Hex Hall

Hex Hall by Rachel Hawkins

When Sophie’s love charm goes horribly wrong at prom, she is sentenced to Hex Hall, a reform school for witches, shapeshifters, fairies and vampires.  Having been raised by a non-gifted mother, Sophie knows little about the magic world which gets her into trouble at Hex Hall.  In her first day, she is rooming with the controversial vampire, Jenna, she has angered three powerful dark witches, and she has a hopeless crush on one of the dark witch’s boyfriend.  Could it get any worse?  Throw in detention time spent cataloging garbage in a cellar, a strange spirit who won’t leave her alone, and family secrets and you have a wild ride of a book that is sure to please.

Hawkins has managed to write a story filled with witches, magic, vampires and other fantasy elements but also not to take herself too seriously.  The writing has a lot of humor, much of it pitched directly at current fantasy novel tropes.  Sophie herself is a character filled with sarcasm and a biting wit.  Without this writing style, the book could have suffered from the over dramatic and serious tones of many of these novels.  Here the lightness works well, creating a very funny and readable novel.

At the same time, the book is not just light.  There are dark themes here, real dangers and delightful diversions.  I quite enjoyed the mix of light and dark, humor and tension.  It kept the pages turning quickly.

Recommended for fans and non-fans of Twilight, both will find reasons to enjoy this novel and to look forward to the rest of the series.  Appropriate for ages 13-15.

Reviewed from library copy.

Also reviewed by Tempting Persephone, Whimsical Whamsical Whumsical, My Life Uncensored, Wondrous Reads, Frenetic Reader, The Compulsive Reader, Beyond Books, and many more.


Drizzle by Kathleen Van Cleve

Polly Peabody knows that her family’s rhubarb farm is something special, even something magical!  They grow Giant Rhubarb that is helping close the hole in the ozone and chocolate rhubarb that tastes like a sweet but is a vegetable.  They have a lake that you can’t drown in no matter how long you hold your breath, a castle to live in, and gems sprout from the ground.  And every Monday at 1:00 pm exactly, it rains.  But then one Monday it doesn’t.  And other things start to go wrong on the farm.  The rhubarb begins to wilt even though it is being watered by hand.  The umbrella ride fails when people are riding it.  A strange fog is starting to cover some of the farm.  It is up to Polly to find out what is causing the damage and save their farm.  To do that she will have to face her fears, uncover family secrets and trust in the magic of the farm.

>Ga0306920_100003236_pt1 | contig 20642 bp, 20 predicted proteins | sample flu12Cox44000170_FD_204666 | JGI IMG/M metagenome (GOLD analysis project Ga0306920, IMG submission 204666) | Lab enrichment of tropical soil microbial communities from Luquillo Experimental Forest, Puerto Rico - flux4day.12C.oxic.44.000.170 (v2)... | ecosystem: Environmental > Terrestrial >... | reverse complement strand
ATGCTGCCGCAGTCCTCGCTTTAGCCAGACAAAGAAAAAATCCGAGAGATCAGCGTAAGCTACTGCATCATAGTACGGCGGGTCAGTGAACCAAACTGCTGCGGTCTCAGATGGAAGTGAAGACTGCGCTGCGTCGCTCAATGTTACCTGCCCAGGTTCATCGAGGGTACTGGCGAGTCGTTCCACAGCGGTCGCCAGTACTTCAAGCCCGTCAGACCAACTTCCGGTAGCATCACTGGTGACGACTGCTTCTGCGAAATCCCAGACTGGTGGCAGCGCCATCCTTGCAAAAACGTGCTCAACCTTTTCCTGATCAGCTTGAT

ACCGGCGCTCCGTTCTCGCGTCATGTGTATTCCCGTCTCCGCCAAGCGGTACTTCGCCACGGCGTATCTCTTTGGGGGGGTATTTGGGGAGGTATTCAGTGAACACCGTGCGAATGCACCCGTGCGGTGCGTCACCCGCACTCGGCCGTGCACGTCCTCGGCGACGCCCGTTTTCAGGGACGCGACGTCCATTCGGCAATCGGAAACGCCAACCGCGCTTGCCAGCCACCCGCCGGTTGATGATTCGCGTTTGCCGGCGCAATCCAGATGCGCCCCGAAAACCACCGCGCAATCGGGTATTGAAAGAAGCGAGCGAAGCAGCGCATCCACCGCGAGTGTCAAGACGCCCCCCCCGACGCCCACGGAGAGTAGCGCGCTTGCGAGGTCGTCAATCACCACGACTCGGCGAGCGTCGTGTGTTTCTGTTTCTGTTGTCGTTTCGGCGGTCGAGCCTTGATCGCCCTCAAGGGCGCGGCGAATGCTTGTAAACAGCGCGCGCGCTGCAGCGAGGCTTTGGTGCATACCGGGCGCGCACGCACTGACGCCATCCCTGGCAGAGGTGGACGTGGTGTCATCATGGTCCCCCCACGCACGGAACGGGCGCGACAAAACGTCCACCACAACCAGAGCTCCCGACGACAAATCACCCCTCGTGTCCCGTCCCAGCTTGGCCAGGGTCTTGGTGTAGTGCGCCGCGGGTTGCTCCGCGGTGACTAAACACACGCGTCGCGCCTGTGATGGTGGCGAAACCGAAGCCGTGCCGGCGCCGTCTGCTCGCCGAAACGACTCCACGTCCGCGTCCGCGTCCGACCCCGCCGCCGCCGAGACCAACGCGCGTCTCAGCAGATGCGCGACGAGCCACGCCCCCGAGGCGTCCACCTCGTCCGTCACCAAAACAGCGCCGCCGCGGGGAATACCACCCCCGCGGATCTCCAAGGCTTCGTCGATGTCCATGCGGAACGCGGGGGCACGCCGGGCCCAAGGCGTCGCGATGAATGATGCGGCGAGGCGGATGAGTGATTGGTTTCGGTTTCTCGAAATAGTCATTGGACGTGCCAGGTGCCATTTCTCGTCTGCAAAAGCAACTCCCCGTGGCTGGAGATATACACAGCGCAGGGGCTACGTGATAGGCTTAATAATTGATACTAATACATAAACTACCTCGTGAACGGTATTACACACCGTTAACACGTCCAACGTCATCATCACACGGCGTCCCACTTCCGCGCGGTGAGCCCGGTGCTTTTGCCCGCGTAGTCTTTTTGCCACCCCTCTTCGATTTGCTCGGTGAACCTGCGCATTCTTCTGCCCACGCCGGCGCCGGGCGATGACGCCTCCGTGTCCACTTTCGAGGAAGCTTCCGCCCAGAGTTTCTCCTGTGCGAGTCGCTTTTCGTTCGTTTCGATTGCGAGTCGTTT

This enticing tale is a pleasure to read.  Van Cleve has created the farm of childhood dreams filled with dessert that is healthful, carnival rides, friendly bugs, animated plants, and much more.  She writes with a light friendly tone that never gets bogged down in elaborate descriptions or overwriting, which is a fear with books of this sort.  Instead, she allows the magic to shine and the imagination to soar.

Polly is a great protagonist who is painfully shy, bullied at school, and yet one of the most fascinating people you could meet.  As she learns that she is much braver and more skilled than she ever dreamed, Polly begins to let others into her world and make friends.  Yet it is not that simple, and her struggles with self-reliance, family secrets, and friendships make for great coming-of-age story material.

A large part of the book’s appeal is the tension between the magical and the mundane.  Polly has to face school and all of its pitfalls as well as the desperate situation of her home and family farm.  While magic is involved, it actually makes Polly’s personal life outside of the farm more difficult.  The tension of classmates, news reporters, and magic make this book very special.

Highly recommended, this book is perfection for fans of Savvy by Ingrid Law.  It would make a wonderful classroom read and will be happily devoured by children who enjoy a lot of chocolate with their rhubarb.  Appropriate for ages 9-12.

Reviewed from copy received from Dial.

Check out Kathleen Van Cleve’s website.